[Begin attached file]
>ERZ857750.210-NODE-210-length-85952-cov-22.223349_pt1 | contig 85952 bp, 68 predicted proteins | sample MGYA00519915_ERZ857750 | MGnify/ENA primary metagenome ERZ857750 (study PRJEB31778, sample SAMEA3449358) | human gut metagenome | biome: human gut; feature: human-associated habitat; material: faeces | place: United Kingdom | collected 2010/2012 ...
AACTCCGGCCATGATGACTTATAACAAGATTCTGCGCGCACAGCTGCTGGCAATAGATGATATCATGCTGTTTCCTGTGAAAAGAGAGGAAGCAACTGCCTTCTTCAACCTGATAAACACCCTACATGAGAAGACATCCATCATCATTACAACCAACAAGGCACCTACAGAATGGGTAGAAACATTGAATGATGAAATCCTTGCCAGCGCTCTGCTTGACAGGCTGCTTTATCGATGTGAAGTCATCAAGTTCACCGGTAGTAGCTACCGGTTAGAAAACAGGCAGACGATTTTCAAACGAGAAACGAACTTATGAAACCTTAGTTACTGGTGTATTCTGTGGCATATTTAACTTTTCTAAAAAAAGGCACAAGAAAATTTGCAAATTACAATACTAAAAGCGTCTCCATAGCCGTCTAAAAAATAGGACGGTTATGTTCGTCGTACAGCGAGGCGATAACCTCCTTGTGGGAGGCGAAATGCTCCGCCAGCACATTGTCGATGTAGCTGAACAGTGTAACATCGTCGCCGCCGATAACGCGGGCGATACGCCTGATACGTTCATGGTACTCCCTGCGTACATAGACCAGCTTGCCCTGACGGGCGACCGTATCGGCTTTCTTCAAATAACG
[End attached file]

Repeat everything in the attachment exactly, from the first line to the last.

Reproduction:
>ERZ857750.210-NODE-210-length-85952-cov-22.223349_pt1 | contig 85952 bp, 68 predicted proteins | sample MGYA00519915_ERZ857750 | MGnify/ENA primary metagenome ERZ857750 (study PRJEB31778, sample SAMEA3449358) | human gut metagenome | biome: human gut; feature: human-associated habitat; material: faeces | place: United Kingdom | collected 2010/2012 ...
AACTCCGGCCATGATGACTTATAACAAGATTCTGCGCGCACAGCTGCTGGCAATAGATGATATCATGCTGTTTCCTGTGAAAAGAGAGGAAGCAACTGCCTTCTTCAACCTGATAAACACCCTACATGAGAAGACATCCATCATCATTACAACCAACAAGGCACCTACAGAATGGGTAGAAACATTGAATGATGAAATCCTTGCCAGCGCTCTGCTTGACAGGCTGCTTTATCGATGTGAAGTCATCAAGTTCACCGGTAGTAGCTACCGGTTAGAAAACAGGCAGACGATTTTCAAACGAGAAACGAACTTATGAAACCTTAGTTACTGGTGTATTCTGTGGCATATTTAACTTTTCTAAAAAAAGGCACAAGAAAATTTGCAAATTACAATACTAAAAGCGTCTCCATAGCCGTCTAAAAAATAGGACGGTTATGTTCGTCGTACAGCGAGGCGATAACCTCCTTGTGGGAGGCGAAATGCTCCGCCAGCACATTGTCGATGTAGCTGAACAGTGTAACATCGTCGCCGCCGATAACGCGGGCGATACGCCTGATACGTTCATGGTACTCCCTGCGTACATAGACCAGCTTGCCCTGACGGGCGACCGTATCGGCTTTCTTCAAATAACG